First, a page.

Porridge Radio are the name on this year’s Hyundai Mercury Prize shortlist that, had you said their name this time last year, would’ve gained the most blank stares. But it’s been in the past 12 months that they’ve risen from a stable but relatively obscure place in the UK DIY scene to becoming one of the most talked-about guitar bands of 2020, and it’s all to the sheer, intense power of their second album, ‘Every Bad’.
“I’m bored to death, let’s argue,” vocalist Dana Margolin sings at the outset of opener ‘Born Confused’, one of a swathe of intriguing lyrical turns she makes across the stunning ‘Every Bad’, an album that sees the Brighton-via-London band firmly arrive. “Thank you for leaving me, thank you for making me happy,” she sings – then screams – at the track’s climax, repeating the words until they become transcendent.
Repetition is at the heart of ‘Every Bad’. When Margolin lands on a lyric, she says it over and over until it becomes a mantra. It’s not hard to imagine some of the lyrics from the album being branded as tattoos or pinned to bedroom walls. These affirmations are given greater power, too, by the album’s staggeringly huge production. Where the band’s rough-and-ready debut album, 2016’s ‘Rice, Pasta & Other Fillers’, sometimes lost some of its power through its lo-fi aesthetic, ‘Every Bad’ bursts out with fangs bared. It’s such a step up that, in almost every sense, it feels like a debut album.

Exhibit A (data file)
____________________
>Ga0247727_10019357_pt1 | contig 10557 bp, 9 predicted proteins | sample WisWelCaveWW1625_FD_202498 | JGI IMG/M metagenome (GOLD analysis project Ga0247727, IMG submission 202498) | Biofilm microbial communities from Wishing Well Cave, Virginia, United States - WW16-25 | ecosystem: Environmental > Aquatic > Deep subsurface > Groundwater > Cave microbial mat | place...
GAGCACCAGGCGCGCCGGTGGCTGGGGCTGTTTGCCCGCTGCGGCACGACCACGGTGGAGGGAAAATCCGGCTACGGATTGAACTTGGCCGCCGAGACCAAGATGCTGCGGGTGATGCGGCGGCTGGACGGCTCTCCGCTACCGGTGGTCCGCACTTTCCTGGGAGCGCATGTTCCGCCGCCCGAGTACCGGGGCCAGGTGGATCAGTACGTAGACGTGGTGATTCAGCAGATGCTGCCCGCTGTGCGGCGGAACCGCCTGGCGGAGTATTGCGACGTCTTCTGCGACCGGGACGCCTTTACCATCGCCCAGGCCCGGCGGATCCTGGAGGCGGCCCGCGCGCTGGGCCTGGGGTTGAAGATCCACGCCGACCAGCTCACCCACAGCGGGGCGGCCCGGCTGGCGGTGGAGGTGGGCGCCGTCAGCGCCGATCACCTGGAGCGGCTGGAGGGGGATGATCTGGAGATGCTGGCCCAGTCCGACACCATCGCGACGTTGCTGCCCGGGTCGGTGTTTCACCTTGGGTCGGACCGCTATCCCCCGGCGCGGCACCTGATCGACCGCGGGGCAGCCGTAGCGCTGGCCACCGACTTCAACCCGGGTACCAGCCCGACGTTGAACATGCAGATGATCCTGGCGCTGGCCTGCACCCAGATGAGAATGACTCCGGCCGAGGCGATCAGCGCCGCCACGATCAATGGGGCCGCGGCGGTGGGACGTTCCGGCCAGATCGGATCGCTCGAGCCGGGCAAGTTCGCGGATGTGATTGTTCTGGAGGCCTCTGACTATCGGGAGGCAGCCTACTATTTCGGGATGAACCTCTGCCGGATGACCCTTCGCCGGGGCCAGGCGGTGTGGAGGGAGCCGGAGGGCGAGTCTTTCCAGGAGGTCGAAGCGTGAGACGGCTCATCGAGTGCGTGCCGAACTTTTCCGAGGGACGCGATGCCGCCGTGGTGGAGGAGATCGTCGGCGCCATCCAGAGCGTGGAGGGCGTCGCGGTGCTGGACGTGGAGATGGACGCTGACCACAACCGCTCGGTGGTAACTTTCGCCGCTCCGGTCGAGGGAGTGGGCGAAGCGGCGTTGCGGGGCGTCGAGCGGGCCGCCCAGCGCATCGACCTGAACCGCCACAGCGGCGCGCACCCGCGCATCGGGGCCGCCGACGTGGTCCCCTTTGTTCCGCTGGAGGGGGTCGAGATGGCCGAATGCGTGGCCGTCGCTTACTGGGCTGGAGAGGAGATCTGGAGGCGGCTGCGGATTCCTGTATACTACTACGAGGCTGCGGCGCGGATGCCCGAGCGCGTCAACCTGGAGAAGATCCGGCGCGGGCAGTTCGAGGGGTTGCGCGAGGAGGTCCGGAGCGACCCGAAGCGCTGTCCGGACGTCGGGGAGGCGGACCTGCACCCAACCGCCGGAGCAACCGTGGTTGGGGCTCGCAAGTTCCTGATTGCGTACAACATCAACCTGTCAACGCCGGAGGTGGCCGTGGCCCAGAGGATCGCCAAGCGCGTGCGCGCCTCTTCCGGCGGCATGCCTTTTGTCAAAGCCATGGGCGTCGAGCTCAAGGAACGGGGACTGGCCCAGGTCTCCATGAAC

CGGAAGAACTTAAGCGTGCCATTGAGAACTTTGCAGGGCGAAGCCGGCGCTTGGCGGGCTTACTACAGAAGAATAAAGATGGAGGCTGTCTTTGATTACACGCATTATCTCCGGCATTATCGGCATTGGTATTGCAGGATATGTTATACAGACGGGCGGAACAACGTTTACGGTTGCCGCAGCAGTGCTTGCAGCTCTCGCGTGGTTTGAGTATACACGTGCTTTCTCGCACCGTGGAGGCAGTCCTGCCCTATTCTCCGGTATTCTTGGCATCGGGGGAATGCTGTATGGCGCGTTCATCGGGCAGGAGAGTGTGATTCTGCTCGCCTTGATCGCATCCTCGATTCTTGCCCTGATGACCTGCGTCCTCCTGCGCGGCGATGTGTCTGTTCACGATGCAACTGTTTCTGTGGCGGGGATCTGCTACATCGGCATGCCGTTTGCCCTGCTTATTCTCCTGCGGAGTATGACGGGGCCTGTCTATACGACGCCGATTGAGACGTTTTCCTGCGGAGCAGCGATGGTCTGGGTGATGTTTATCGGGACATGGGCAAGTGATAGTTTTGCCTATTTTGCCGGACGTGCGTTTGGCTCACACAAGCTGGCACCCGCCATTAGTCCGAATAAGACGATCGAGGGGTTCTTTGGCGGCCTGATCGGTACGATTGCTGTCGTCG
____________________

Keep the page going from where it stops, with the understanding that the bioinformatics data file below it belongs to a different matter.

Across the album, the four-piece master straight-down-the-line pop-rock (‘Give/Take’), spacey psych-tinged odysseys (‘Pop Song’) and rough, raging thrashes (‘Don’t Ask Me Twice’), all tied together by Margolin’s exquisite, often sardonic lyricism. It’s on recent single ‘Lilac’, though, that the band make their biggest statement.
“I don’t want us to get bitter, I want us to get better / I want us to be kinder to ourselves and each other,” Margolin sings, over and over, what feels like a hundred times, as drums and guitars slowly swell and surge behind her. In an album of repeated mantras, this is the one that sticks immediately – it’s enough to hinge a whole album (a whole career, even) on, and lays out a vision for a more compassionate world. It was released before lockdown, sure, but has taken on a crushing new significance over the past six months, and an even more necessary message to take in.
With delayed tours yet to come, allowing the band to finally take ‘Every Bad’ on the road with their lauded live show, the idea of these affirmations reaching the masses is a simply mouthwatering prospect. Lock down your aerial.
Brought to you as part of our media partnership with Hyundai.
Watch performances from the shortlisted artists on BBC Four at 10pm on 23rd September.